All previous synthetic aperture radar generated one dimensional holograms which were the basis for reconstructing 2-dimensional imagery. The method of the present invention also use one dimensional holograms to sample a 2-dimensional hologram or zone plate. This zone plate, however, becomes the basis for reconstruction of 3-dimensional holography. Hence, the present invention produces 3-dimensional holography in addition to 2-dimensional bistatic synthetic aperture radar imagery. The mechanical, dynamic, and geometric configuration of the method of the present invention is the principal method used to accommodate and simplify the recording requirements of 3-dimensional holography.
In the preferred embodiment of the present invention, two or three bistatic synthetic aperture radar swaths per recording plane are oriented symmetrically about the plane center O (FIG. 8) in order to uniformly sample and map out a 2-dimensional hologram or zone plate of the object field, i.e., a portion of the earth's rotating surface. This method records and processes the diffraction patterns in the zone plate faithfully, efficiently and simply. The preferred method of the present invention uses a unique orbital array, synthetic aperture radar swath, and recording plane configuration which groups the doppler dynamics in order to simplify the recording and data processing required. The description below will explain how in the method of the present invention the swath velocity and doppler are grouped to form a synchronized signal set and which then coherently overlays the sampling synthetic aperture radar holograms, which leads to maximum information capacity in the final imagery. This symmetrical method (see FIGS. 3, 8) reduces synthetic aperture radar processing complexity. Another method of the present invention uses the path paralleling link C for a reference radar beam, i.e., an additional SAR beam of the same frequency and phase when transmitted. This reference beam will interfere with the reflected radar signal returning to the receiving antenna from the object field. In this case, the interference fringe occurs at the SAR receiving antenna, where it is detected.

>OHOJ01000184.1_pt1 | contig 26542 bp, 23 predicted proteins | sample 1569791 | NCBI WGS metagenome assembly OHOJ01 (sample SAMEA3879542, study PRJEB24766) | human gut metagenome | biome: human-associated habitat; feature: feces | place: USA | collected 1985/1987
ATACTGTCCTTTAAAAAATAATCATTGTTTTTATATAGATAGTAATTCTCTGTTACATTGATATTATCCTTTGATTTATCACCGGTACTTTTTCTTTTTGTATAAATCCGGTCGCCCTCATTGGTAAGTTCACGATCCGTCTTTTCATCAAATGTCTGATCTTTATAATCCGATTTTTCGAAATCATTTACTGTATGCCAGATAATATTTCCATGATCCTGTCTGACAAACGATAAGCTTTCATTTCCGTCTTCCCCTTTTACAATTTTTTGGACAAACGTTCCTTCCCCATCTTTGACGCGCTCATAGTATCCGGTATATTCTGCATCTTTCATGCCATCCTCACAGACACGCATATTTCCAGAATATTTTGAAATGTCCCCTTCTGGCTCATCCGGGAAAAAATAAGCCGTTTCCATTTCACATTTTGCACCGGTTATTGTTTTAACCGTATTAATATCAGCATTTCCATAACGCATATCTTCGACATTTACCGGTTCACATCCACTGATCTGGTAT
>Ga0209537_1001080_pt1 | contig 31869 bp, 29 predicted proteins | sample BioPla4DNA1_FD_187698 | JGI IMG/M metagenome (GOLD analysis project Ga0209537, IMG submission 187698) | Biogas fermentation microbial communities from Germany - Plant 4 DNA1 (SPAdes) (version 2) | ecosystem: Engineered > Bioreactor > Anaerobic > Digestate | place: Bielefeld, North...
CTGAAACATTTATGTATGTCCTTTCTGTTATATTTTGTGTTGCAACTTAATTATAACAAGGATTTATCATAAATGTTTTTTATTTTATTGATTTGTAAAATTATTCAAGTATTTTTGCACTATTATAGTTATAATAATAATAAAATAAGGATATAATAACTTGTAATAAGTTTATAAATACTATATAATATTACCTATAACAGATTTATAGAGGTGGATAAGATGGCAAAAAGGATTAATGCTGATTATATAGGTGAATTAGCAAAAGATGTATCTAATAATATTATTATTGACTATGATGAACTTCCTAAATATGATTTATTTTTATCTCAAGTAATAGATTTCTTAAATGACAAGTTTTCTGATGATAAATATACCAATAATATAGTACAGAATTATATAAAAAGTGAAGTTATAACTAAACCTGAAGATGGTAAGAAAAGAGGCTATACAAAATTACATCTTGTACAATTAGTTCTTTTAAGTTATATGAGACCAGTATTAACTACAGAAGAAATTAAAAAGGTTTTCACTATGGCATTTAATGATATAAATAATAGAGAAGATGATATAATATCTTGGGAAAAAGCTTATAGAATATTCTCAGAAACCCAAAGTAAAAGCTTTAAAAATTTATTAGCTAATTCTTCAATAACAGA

Optimum sampling of the diffraction pattern of the zone plate is accomplished efficiently in the method of the present invention. This is achieved by a triangular distribution of synthetic aperture radar base lines, as is shown in FIG. 8. These base lines are all nominally equal, and rotate clockwise or alternatively counter clockwise while expanding and contracting in a known and simple harmonic cycle. This precisely repetitive dynamic state simplifies processing by enabling simpler doppler tracking dynamic models in the processor.
The method of a triangular synthetic aperture radar distribution has the area necessary to sample and map out the large area of the 2-dimensional zone plate. The variable base line length selectively samples the spatial frequency of the diffraction pattern in the zone plate. With this triangular base line configuration, conventional triangulation and closure methods, i.e., as commonly employed in surveying for the consistency control of data, are feasible. Nominally, the synthetic aperture radar swath base lines A-B, B-C and A-C in FIG. 8 comprise an equilateral triangle. Since the baselines are equal, the interference fringe spacing in the one dimensional hologram of a hypothetical point target at the origin, i.e., the center of the triangle A-B-C, will be identical in each of the one dimensional holograms of this central point target in each of the three separate synthetic aperture radar one dimensional holograms. In this fashion, phase errors will be more readily detected and corrected by comparing fringe intervals and offsets for consistency. Hence, the mapping plane will be registered more accurately with simple scaling and shifting mathematical methods. The center of this mapping triangle is the preferred imagery reference point since it is also the intercept of the zero doppler lines for each synthetic aperture radar swath. The method of the present invention, therefore, provides for both efficient sampling, i.e., maximum resolution and contrast, as well as cartographically accurate imagery. The fringe interval will be identical for pixels located in the center or origin of the zone plate. This simplifies the registration of the individual one dimensional holograms to the 2-dimensional format of the zone plate at the origin, since the hologram of a point target at the origin map identically in phasing of the fringes and in fringe interval for all synthetic aperture radar swaths that overlap the origin. Hence, synthetic aperture radar phase offsets can be corrected with a simple stratagem: (1) using conventional mathematical shifting methods, center the one dimensional hologram about the origin, and (2) using conventional mathematical scaling methods adjust the central fringes to the same interval while adjusting the rest of the synthetic aperture radar record accordingly.